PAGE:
A powerful earthquake hit Anchorage, Alaska, Friday buckling roads and damaging buildings, but there were no reports of serious injuries.
The 7.0-magnitude earthquake struck about 13 kilometers north of Anchorage, home to about 40 percent of Alaska’s population, and was followed by several strong aftershocks felt 560 kilometers away in Fairbanks.
The quakes rocked buildings, shattered windows, and caused lampposts and trees to sway.
Residents of Anchorage posted pictures to social media showing damage to their homes and businesses. Power was also knocked out for many residents.
Authorities say the quake hit roads and bridges hardest, but otherwise largely spared the city from major structural damage. Police say they had a couple of reports of building collapses.
President Donald Trump declared a state of emergency for Alaska and tweeted that the federal government “will spare no expense” helping the state recover from the earthquake.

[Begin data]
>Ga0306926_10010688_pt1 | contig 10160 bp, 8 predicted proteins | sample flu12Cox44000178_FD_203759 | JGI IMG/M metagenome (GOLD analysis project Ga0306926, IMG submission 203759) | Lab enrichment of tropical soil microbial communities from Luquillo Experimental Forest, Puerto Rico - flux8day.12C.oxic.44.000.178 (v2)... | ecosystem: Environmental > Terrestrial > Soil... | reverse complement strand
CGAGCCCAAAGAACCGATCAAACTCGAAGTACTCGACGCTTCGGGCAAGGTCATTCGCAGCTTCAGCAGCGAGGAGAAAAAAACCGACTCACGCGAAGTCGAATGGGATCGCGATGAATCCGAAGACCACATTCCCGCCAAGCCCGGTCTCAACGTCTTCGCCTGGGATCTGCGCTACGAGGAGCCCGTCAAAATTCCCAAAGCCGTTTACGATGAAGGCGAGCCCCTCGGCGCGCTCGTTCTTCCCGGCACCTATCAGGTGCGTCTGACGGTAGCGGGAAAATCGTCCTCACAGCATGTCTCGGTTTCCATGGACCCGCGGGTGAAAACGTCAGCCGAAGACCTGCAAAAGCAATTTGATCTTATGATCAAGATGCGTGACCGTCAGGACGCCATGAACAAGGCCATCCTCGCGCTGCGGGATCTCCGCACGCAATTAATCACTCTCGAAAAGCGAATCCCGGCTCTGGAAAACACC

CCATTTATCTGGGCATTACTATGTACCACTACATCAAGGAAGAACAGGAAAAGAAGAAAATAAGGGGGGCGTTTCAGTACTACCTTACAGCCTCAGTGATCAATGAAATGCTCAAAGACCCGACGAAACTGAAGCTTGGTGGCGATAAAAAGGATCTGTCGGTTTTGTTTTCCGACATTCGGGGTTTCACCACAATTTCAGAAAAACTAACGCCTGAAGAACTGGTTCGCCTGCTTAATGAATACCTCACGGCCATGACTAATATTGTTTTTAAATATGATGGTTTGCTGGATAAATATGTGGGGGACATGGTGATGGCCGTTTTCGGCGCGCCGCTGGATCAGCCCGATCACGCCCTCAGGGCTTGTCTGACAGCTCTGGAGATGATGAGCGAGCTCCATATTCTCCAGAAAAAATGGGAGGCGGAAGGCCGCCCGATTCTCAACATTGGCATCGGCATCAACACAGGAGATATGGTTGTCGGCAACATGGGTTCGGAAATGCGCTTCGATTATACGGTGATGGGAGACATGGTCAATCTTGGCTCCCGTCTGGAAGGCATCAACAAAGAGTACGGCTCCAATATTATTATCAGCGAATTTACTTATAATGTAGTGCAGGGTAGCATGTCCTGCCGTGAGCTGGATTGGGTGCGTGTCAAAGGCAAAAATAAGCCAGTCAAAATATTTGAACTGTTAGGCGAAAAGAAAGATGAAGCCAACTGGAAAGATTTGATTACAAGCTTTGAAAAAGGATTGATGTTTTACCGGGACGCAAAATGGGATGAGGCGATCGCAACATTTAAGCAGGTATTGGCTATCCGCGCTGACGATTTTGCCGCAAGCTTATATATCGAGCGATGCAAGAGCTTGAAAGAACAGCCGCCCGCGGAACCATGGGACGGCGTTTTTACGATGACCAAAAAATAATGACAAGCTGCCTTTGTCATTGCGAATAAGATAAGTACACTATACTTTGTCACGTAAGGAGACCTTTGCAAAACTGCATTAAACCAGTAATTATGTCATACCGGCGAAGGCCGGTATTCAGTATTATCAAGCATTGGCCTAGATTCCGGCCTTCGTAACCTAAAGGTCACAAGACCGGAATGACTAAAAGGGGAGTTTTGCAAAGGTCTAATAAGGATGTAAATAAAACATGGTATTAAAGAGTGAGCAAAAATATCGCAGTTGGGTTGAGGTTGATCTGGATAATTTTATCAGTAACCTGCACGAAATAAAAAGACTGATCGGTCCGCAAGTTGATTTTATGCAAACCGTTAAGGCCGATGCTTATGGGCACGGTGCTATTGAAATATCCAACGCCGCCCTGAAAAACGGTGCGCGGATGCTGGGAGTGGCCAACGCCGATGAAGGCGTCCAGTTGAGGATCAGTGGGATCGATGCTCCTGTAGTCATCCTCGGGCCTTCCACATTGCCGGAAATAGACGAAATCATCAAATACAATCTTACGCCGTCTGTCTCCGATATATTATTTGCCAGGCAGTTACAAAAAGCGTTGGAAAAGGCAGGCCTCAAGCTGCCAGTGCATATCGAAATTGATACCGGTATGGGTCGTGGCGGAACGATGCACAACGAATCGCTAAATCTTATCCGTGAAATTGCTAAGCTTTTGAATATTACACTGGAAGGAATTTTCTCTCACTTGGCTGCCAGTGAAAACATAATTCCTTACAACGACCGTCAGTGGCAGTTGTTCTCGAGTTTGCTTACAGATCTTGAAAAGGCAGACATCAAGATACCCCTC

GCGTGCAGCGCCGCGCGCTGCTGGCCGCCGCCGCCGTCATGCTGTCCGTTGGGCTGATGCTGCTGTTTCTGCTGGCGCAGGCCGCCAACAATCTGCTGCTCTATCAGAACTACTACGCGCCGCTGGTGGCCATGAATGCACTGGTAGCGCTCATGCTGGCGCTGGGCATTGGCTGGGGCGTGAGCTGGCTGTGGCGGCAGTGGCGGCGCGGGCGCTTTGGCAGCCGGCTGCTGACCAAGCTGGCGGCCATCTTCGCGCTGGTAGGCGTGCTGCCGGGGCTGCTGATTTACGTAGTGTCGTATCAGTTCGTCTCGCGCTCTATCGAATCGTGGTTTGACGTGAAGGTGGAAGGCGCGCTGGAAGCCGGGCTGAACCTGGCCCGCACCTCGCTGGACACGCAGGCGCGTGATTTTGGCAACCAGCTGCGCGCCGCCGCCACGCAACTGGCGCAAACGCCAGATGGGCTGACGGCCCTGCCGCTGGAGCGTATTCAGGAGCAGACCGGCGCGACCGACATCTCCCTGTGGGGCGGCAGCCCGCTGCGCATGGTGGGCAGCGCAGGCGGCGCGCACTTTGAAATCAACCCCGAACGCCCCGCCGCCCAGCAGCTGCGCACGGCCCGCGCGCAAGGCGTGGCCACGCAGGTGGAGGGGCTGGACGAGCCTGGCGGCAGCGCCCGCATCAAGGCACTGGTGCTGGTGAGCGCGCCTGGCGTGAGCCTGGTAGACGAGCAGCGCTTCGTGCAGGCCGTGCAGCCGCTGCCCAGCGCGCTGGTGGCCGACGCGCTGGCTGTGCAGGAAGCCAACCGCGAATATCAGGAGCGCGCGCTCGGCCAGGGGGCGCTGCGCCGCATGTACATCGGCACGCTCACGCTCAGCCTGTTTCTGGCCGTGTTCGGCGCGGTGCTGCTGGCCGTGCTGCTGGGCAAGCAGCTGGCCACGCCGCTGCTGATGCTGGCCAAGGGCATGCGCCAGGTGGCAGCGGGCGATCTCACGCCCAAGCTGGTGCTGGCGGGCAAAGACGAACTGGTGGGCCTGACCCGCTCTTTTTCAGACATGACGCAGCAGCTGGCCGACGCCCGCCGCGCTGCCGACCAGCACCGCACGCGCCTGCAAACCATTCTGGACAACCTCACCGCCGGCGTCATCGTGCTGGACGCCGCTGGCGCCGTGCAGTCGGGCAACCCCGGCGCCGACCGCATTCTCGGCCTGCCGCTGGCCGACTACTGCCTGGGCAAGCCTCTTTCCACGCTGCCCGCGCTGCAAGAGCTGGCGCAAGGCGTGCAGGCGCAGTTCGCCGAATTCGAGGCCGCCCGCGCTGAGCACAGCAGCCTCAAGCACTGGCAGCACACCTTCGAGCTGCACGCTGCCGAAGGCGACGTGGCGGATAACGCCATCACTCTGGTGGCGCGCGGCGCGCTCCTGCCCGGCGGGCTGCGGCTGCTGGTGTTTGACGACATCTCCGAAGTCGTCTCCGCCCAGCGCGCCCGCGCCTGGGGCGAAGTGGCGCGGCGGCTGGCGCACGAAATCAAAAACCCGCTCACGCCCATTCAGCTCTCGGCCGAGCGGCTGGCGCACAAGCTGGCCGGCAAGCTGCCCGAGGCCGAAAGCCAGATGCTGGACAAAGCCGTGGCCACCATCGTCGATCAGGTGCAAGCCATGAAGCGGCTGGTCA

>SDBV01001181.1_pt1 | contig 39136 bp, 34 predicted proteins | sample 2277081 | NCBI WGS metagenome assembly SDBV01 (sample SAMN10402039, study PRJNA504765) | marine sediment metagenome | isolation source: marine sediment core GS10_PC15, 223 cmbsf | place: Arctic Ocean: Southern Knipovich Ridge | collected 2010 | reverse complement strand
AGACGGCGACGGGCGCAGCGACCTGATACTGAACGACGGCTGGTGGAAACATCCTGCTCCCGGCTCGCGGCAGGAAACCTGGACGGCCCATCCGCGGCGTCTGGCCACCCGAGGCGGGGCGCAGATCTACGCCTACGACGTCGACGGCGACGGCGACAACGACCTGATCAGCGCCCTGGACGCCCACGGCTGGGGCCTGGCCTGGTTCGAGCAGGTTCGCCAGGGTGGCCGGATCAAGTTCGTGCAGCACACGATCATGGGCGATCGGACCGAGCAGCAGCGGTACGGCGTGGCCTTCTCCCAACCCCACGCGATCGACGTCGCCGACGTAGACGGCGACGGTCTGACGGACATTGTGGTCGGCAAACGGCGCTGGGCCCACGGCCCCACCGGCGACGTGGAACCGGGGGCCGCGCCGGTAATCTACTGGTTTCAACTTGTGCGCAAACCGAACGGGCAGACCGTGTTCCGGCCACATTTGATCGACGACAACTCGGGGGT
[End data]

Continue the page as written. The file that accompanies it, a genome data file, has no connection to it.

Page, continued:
The initial tremor prompted people to run into the streets or take cover in their homes or offices.
The University of Alaska closed for the day and the Anchorage School District canceled classes for its more than 100 schools.
The Ted Stevens Anchorage International Airport temporarily stopped all incoming and outgoing flights after the air control tower was evacuated. It is operating at a reduced capacity.
The Alaska Railroad said it had suspended all operations following “severe” damage at its operations center in Anchorage and unknown track conditions throughout the state.
The quake, which struck at 8:29 a.m. local time Friday, triggered a tsunami warning for coastal areas of southern Alaska, but that was later canceled.
Strong earthquakes are not uncommon in Alaska but tend to happen in more remote regions of the state. Alaska was the site of the most powerful earthquake ever recorded in the United States, a 9.2-magnitude tremor in 1964. That quake triggered a tsunami that claimed about 130 lives.